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Thursday, September 10, 2020

Reflection 2020-09-11 Friday 23rd Week in Ordinary Time

1 Corinthians 9:16-10, 22-27; Psalm 84; Luke 6:39-42
In the First Reading, St Paul compares himself to a runner in the games. He tells us to run in such a way that you may win it. Athletes exercise self control in all things. If I think being a Christian is easy, I will be surprised. It is difficult because it requires knowing myself so I can control myself. I can only know myself when I know God. To know God, I must take time to form myself in virtues that are consistent with the Gospel. St Paul compares this to an athlete training himself: I do not run aimlessly, nor do I box as though beating the air; but I punish my body and enslave it, so that after proclaiming to others I myself should not be qualified. It will indeed be a sad thing if I proclaim the Gospel and later discover I am not qualified.
This is what Jesus meant when he said in today’s Gospel: why do you see the speck in your neighbor’s eye, but do not notice the log in your own eye? If I think being a Christian is about following rules or rituals then I will tend to judge others and be critical of them. Pope Benedict XVI tells us being a Christian is encountering a person and an event that leads to a new horizon and a decisive direction. Being a Christian is about encountering Jesus Christ, knowing him, loving him, serving him. As in all relationships, we cannot compare others to ourselves because everyone has a unique relationship with the one they love.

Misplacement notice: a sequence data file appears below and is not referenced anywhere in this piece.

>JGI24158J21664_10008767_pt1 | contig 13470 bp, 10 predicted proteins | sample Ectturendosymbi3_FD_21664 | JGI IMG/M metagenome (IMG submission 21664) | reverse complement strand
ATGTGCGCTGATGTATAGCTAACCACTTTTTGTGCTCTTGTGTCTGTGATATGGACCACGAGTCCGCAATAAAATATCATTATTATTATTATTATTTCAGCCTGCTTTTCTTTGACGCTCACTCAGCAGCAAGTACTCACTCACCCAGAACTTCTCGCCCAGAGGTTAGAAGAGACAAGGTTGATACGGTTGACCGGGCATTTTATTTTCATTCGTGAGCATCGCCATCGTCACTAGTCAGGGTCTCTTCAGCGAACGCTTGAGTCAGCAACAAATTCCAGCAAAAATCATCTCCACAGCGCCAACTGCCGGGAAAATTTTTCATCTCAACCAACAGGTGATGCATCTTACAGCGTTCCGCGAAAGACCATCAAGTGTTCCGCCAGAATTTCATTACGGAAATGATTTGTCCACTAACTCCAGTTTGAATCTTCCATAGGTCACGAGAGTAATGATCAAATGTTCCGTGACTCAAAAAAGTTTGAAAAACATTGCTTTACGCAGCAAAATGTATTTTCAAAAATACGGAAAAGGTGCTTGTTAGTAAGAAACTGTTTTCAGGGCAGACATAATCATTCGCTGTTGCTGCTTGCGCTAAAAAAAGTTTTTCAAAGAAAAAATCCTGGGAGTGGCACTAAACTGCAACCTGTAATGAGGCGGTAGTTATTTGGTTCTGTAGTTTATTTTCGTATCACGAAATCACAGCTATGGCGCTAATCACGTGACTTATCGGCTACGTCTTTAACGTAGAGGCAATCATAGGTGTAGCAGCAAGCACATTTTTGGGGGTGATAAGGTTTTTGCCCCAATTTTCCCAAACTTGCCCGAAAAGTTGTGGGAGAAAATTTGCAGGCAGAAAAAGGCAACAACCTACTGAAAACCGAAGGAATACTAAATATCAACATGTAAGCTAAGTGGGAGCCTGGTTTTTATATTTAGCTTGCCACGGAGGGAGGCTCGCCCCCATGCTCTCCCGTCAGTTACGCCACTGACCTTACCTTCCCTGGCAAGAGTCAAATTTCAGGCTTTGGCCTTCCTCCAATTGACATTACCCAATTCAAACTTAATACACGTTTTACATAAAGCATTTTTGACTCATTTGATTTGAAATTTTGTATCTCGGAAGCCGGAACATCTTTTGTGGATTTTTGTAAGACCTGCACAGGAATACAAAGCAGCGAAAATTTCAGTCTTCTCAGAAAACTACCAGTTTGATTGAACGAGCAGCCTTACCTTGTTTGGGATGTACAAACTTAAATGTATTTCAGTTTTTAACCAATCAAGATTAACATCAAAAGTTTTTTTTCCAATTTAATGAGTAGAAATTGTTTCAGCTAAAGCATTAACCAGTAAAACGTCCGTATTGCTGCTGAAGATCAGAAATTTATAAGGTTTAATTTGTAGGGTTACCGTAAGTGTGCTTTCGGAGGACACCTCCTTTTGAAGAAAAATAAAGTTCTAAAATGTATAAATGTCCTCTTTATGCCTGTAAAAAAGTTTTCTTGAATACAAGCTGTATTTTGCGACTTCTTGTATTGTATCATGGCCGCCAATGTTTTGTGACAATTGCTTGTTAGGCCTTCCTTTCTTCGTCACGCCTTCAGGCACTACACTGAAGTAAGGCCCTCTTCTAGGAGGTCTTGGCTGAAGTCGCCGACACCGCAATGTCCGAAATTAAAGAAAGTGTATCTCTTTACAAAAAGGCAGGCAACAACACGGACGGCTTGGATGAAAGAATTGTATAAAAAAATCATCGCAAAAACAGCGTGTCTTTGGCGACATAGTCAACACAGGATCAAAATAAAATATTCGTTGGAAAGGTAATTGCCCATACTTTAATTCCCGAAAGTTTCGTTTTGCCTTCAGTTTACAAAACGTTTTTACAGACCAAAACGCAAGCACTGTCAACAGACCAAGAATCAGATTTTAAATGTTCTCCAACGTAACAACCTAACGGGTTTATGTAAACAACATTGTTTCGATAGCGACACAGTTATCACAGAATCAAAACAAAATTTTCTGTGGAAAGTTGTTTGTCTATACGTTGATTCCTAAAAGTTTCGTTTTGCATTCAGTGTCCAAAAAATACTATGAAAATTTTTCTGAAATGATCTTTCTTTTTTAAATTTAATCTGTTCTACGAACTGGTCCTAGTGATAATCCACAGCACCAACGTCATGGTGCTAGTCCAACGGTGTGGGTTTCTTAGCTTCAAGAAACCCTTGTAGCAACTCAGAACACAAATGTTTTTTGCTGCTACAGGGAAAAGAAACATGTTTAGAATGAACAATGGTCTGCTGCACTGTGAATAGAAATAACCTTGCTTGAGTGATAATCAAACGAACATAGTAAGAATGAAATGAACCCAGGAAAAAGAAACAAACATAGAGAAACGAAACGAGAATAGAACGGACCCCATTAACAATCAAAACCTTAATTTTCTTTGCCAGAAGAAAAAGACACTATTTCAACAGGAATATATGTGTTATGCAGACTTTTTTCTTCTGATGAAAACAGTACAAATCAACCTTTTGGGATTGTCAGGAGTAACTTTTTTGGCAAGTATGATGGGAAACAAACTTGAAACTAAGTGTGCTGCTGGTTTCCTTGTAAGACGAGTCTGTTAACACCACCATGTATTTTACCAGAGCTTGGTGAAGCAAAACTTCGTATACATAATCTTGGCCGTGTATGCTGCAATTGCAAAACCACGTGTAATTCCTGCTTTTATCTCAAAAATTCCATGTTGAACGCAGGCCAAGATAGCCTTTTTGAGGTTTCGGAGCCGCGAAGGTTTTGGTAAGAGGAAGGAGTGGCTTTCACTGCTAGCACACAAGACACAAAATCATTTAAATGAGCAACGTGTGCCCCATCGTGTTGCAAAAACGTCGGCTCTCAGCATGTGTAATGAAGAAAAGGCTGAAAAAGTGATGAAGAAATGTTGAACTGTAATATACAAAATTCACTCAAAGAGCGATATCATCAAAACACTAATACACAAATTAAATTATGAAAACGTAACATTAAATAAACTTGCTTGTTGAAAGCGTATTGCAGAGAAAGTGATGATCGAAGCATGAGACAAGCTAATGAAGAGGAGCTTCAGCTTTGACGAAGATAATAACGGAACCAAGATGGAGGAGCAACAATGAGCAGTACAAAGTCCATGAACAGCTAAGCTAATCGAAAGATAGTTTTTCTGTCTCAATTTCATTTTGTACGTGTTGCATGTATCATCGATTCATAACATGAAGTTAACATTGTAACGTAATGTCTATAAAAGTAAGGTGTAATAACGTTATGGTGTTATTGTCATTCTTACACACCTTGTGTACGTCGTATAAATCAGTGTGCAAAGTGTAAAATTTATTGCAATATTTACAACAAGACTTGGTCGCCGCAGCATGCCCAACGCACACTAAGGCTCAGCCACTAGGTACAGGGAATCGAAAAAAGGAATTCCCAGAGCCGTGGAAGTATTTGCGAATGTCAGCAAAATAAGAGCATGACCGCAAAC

We do not look at how others love God because that is between them and him. But we can judge their actions, whether they are sinful or not. But before I judge I need to make sure I am not deficient in what I am to correct. This is why it is important that I know myself. Otherwise, it will be foolish for me to do so. Correction though must be done in a manner that is appropriate with the person we are correcting. Pope Francis speaks of this as accompanying people. However, stop at accompaniment, failing to mention that Pope Francis also said that there may be times when we have to stop accompanying another person. Accompaniment has its limit and purpose. We do not go around beating the air, but there has to be an intention. If by accompaniment, we mean encouraging them in their sin, that is not accompaniment. The purpose of accompaniment is to lead them to Christ, because only Jesus can save us and no one else.
Lord, reveal myself to me. Let me know you so I can know myself because it is only in your Light that I can truly discover myself. May I learn to love you and seek you.

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